Did Eleanor encourage her husband the king to go on Crusade? When viewed in light of Sharon Farmer’s journal article entitled, Persuasive Voices: Clerical Images of Medieval Wives one can see a potential reason why. Farmer references English Theologian Thomas of Chobham’s argument that women should exercise their persuasive powers over their husbands. He said,
In imposing penance, it should always be enjoined upon women to be preachers to their husbands, because no priest is able to soften the heart of a man the way his wife can. For this reason, the sin of a man if often imputed to his wife, if through her negligence, he is not corrected. Even in the bedroom, in the midst of their embraces, a wife should speak alluringly to her husband….[It] is permissible for a woman to expend much of her husband’s property, without his knowing, in ways beneficial to him and for pious causes.(26)
Another, albeit earlier example, of a noblewoman encouraging her husband to act in a manner that would be to his benefit is Adele of Blois, daughter of William the Conqueror, who was more enthusiastic about the Crusade than her husband, Stephen, Count of Blois and Chartres. When he went home from the First Crusade in 1098 and said to his wife it was a disaster and waste of time, she made him go back to the Holy Land where he died an honorable crusader’s death.(27)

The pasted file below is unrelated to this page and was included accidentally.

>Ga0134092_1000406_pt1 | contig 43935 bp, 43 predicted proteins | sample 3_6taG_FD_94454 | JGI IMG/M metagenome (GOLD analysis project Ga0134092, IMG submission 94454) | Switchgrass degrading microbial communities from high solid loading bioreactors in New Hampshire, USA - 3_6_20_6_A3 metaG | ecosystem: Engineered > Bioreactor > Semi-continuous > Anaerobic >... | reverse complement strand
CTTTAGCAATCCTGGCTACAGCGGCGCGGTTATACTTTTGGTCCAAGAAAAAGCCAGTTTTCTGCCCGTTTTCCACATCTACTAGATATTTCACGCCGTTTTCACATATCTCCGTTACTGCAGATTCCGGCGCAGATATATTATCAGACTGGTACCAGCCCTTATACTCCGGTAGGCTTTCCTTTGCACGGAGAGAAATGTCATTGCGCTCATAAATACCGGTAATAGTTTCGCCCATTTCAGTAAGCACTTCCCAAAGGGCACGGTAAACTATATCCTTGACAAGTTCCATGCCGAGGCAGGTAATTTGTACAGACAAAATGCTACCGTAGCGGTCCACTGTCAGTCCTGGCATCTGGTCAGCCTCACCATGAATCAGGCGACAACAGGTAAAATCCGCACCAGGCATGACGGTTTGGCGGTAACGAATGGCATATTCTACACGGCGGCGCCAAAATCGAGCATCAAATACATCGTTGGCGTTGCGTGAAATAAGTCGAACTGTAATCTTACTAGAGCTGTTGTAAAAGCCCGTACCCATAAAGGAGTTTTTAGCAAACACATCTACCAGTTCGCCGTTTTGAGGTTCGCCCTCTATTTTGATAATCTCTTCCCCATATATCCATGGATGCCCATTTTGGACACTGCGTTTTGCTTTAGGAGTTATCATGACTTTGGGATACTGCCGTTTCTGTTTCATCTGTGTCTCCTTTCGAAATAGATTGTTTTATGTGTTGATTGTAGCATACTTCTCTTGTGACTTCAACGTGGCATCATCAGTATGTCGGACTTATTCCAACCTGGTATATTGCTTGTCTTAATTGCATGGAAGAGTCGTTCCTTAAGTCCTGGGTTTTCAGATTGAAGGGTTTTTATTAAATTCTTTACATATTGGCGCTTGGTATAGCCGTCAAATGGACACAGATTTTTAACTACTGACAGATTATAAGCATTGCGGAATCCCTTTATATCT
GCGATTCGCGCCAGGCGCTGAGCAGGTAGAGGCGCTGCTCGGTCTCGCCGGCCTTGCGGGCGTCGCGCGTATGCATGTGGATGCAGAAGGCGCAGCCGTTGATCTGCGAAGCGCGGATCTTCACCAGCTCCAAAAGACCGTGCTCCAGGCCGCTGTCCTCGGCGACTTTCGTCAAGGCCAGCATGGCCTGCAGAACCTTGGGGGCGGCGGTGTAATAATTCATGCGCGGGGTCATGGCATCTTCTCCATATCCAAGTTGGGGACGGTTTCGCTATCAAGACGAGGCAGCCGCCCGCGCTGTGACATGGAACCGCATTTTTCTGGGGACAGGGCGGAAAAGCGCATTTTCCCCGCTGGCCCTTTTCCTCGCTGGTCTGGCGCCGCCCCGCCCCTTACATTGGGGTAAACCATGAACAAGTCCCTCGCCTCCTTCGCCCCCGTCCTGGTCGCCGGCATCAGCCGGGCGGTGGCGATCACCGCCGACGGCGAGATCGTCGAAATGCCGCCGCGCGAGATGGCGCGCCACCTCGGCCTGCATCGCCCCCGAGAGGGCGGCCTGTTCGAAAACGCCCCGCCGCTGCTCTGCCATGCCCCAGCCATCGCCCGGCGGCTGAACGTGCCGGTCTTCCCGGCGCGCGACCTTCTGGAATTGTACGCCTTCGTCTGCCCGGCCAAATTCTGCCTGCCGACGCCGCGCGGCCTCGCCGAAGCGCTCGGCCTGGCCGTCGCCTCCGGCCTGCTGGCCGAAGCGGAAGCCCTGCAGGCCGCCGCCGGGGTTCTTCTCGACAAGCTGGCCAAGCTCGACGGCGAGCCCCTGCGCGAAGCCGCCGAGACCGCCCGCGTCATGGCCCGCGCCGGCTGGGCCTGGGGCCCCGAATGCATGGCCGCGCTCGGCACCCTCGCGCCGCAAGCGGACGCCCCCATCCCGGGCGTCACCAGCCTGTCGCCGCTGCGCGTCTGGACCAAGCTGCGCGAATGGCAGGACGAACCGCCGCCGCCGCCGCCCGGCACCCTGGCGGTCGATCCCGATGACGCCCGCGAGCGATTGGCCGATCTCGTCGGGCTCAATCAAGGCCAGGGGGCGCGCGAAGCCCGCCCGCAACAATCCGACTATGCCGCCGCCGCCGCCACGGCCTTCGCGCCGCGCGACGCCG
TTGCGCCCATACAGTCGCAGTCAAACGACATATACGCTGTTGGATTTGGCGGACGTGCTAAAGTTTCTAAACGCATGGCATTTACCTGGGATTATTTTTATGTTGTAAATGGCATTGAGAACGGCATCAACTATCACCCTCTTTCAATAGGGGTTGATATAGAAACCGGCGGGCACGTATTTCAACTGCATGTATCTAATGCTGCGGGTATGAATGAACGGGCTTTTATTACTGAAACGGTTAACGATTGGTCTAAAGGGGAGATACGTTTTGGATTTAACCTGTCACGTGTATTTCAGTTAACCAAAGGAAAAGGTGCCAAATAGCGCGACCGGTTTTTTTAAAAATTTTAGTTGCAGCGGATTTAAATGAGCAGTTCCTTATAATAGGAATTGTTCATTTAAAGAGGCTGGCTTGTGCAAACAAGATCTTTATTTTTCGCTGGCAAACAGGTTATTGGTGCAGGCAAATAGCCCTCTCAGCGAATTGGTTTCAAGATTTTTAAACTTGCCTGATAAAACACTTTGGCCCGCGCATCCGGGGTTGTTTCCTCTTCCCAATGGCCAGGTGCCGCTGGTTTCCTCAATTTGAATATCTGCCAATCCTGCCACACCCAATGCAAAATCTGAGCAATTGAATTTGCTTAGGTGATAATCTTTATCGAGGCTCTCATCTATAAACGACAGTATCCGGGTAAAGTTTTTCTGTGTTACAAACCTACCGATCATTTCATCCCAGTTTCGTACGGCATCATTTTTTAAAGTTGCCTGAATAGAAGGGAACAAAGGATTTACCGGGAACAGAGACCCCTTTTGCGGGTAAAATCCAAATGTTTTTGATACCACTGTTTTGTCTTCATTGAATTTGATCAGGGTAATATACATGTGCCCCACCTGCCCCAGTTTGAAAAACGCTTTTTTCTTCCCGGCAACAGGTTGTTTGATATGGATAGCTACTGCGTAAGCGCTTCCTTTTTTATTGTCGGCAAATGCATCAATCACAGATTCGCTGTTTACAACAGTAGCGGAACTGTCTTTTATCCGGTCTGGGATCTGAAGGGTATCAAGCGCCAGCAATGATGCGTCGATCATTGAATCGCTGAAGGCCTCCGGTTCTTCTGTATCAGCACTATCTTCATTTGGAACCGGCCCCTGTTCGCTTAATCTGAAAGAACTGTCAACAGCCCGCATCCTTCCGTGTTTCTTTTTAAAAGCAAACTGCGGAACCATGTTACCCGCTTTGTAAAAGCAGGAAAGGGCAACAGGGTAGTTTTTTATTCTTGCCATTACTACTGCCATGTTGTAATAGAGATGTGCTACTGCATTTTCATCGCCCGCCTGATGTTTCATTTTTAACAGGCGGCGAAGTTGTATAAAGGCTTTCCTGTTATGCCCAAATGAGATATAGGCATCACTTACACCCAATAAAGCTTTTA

Louis’ limited and monastic education, coupled with a heart more suited for a pious and priestly life, he was probably poorly prepared for the responsibilities and decision-making necessary for a husband and king. Whereas Eleanor was better educated and used to a “sophisticated court” since that is the type of home in which she was raised. She believed that “the lady educated her knight, inspired him in his knightly duty to the noble ideals of chivalry and refined his manners.”(28)
Another potential influence on Eleanor was Robert d’Arbrissel, founder of the Order of Fontevrault and Fontevrault Abbey. D’Arbrissel had many followers, many of whom were women due to his sympathetic view of them, which was “his assertion that women were in many respects the superior sex and made better administrators and managers of property than men.”(29) Poitiou, where Eleanor spent a good deal of her time, appeared to be less than fifty miles from Fontevrault Abbey. Historians record Eleanor’s first visit and gift to the Abbey during preparations for the Second Crusade.(30) In 1152 Eleanor “made a pilgrimage to Fontevrault” and Weir notes Eleanor had “affection and reverence” for the Abbey.(31) Lastly, the “annuals of Fontevrault clearly state that Eleanor was consecrated a nun in 1202 and her body was buried there.(32) It is not difficult to imagine that Eleanor spent a good deal of time at Fontevrault Abbey and very likely supported and agreed with Robert d’Abrissel’s assertions about women.
(16) Weir, 24.
(17) Brown, 13.
(18) Weir, 30.
(19) Brown, 13.
(20) Weir, 37.
(21) Jean Leclercq, OSB, “Introduction,” in G. R. Evans, trans., Bernard of Clairvaux Selected Works, (NY: Paulist Press, 1987), 16.
(22) Zoe Oldenbourg, The Crusades, Anne Carter, trans., (NY: Pantheon Books, 1966), 288.
(23) Weir, 46.
(24) Weir, 38-39.
(26) Sharon Farmer, Persuasive Voices: Clerical Images of Medieval Wives, Speculum, 61, no. 3, (July 1986), 517.
(27) Wheeler, Disc 7, Track 9.
(28) Armstrong, 214-215.
(29) Weir, 11.
(30) Weir, 51.
(31) Weir, 92.
(32) Weir, 343.
to be concluded tomorrow…